The New Blue
Much easier to come by is a new shade of blue. Discovered by accident in 2009 at Oregon State University by the team of Professor Mas Subramanian, the new shade was dubbed YInMn blue, after its chemical composition.
The color is about the bluest blue imaginable, and quickly caught the attention of folks involved in the business of color. Crayola crayons will be introducing a new crayon with this color — if they can just figure out a catchier name.
What Color Is the Sky in Your World
It’s a humorous question, but in fact, knowing the color of the sky gives one a hint as to atmospheric conditions. That’s why the Cyanometer has existed since the late 1700s.
The ring follows the observation that the color of the sky changes depending on the particle density (essentially, moisture) of the air. The device turned out to be only of limited utility, but it’s an interesting observation nevertheless, and serves as a small example of how color can inform our understanding or perception of the world.
Can You See Me Now
Taillights on cars are legally required to be an exact, specific shade of red. The lights on emergency vehicles are calculated to be visible — and recognizable — at considerable distances. Bright colors are the de facto standard for activities like bike riding and skiing, where being seen can be a life-or-death matter.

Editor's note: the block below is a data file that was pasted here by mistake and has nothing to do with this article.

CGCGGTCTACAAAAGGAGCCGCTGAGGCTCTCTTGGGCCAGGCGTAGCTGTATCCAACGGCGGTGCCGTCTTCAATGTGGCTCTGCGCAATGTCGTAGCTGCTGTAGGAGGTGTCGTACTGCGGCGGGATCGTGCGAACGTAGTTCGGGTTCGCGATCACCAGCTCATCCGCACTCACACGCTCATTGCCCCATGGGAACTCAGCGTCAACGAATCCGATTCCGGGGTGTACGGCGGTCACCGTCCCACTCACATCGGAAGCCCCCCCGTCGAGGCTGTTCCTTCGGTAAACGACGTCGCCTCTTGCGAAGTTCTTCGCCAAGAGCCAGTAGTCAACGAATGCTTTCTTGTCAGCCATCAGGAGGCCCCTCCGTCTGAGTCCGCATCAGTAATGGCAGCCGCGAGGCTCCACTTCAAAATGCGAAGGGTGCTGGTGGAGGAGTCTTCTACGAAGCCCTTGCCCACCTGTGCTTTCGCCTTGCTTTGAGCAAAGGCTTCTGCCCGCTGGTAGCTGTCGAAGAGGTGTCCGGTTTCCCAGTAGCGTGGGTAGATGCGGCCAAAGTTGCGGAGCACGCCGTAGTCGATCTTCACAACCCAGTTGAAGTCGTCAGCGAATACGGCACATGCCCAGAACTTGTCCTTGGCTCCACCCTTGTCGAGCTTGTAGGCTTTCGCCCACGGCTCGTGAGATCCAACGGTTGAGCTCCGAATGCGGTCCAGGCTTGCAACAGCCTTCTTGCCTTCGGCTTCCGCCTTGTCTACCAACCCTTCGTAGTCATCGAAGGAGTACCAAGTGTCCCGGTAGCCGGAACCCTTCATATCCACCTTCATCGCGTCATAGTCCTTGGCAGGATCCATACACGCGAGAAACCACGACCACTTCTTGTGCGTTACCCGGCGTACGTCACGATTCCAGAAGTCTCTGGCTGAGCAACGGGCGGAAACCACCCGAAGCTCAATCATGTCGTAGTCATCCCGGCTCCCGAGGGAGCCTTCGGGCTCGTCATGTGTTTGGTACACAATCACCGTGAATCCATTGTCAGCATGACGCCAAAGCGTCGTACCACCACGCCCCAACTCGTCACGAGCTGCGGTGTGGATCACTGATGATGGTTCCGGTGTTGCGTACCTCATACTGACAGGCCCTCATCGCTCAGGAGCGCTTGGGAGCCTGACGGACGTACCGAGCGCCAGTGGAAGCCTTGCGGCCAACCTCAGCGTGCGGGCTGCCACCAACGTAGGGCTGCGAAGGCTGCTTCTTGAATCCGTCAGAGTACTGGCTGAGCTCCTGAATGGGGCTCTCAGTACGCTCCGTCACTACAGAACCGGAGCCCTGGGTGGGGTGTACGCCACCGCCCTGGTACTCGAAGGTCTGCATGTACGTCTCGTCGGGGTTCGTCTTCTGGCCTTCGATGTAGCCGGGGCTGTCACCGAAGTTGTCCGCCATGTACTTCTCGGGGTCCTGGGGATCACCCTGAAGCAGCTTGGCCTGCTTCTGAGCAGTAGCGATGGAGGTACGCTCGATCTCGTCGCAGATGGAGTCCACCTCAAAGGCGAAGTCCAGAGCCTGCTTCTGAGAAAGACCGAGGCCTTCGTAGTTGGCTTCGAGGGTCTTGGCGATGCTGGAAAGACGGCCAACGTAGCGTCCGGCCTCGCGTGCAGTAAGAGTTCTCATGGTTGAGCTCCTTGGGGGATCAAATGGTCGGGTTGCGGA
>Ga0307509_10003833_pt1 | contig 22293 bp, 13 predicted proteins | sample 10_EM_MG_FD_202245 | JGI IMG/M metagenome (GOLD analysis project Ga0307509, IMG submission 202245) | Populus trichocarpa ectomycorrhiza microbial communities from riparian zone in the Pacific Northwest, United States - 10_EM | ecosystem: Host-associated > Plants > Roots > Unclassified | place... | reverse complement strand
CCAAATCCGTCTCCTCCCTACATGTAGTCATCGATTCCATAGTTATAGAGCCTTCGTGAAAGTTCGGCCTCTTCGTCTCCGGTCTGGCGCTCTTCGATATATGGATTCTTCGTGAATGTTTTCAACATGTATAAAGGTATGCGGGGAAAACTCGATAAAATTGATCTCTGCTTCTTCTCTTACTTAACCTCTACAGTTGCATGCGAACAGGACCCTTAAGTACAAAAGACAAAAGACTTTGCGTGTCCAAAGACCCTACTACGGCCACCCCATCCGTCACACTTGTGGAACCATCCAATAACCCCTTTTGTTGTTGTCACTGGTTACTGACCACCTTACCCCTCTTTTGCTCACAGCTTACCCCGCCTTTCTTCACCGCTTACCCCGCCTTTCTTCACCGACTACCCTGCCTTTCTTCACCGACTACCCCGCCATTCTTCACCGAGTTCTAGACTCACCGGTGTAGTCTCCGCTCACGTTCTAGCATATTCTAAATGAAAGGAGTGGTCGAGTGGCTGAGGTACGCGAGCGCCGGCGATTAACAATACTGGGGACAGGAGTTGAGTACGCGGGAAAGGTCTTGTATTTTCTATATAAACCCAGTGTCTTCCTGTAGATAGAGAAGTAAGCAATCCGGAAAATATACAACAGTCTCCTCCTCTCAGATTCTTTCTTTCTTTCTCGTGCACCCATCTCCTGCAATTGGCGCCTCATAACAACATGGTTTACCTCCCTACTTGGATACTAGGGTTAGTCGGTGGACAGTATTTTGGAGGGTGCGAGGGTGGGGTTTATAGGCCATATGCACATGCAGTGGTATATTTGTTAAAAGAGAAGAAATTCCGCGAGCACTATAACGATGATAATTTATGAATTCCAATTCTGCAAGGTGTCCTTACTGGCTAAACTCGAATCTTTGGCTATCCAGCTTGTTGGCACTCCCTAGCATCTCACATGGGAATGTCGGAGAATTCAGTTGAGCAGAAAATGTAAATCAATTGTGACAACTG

But it’s not just about being “bright.” Visibility is literally about engaging the eyeballs — and because of their wavelength, some colors do this better than all the others. This wavelength is precisely the goal for Vollebak’s Nano Meter 555 Midlayer, a sports top that also includes reflective “motion capture markers” that will shine in a near-total absence of light.
While one might reasonably expect this to be a part of the next glam-rock revival, the actual intention of the jersey is to make it easier to find lost hikers or skiers, or even just track mountaineers on their journeys.
They’re Not All Winners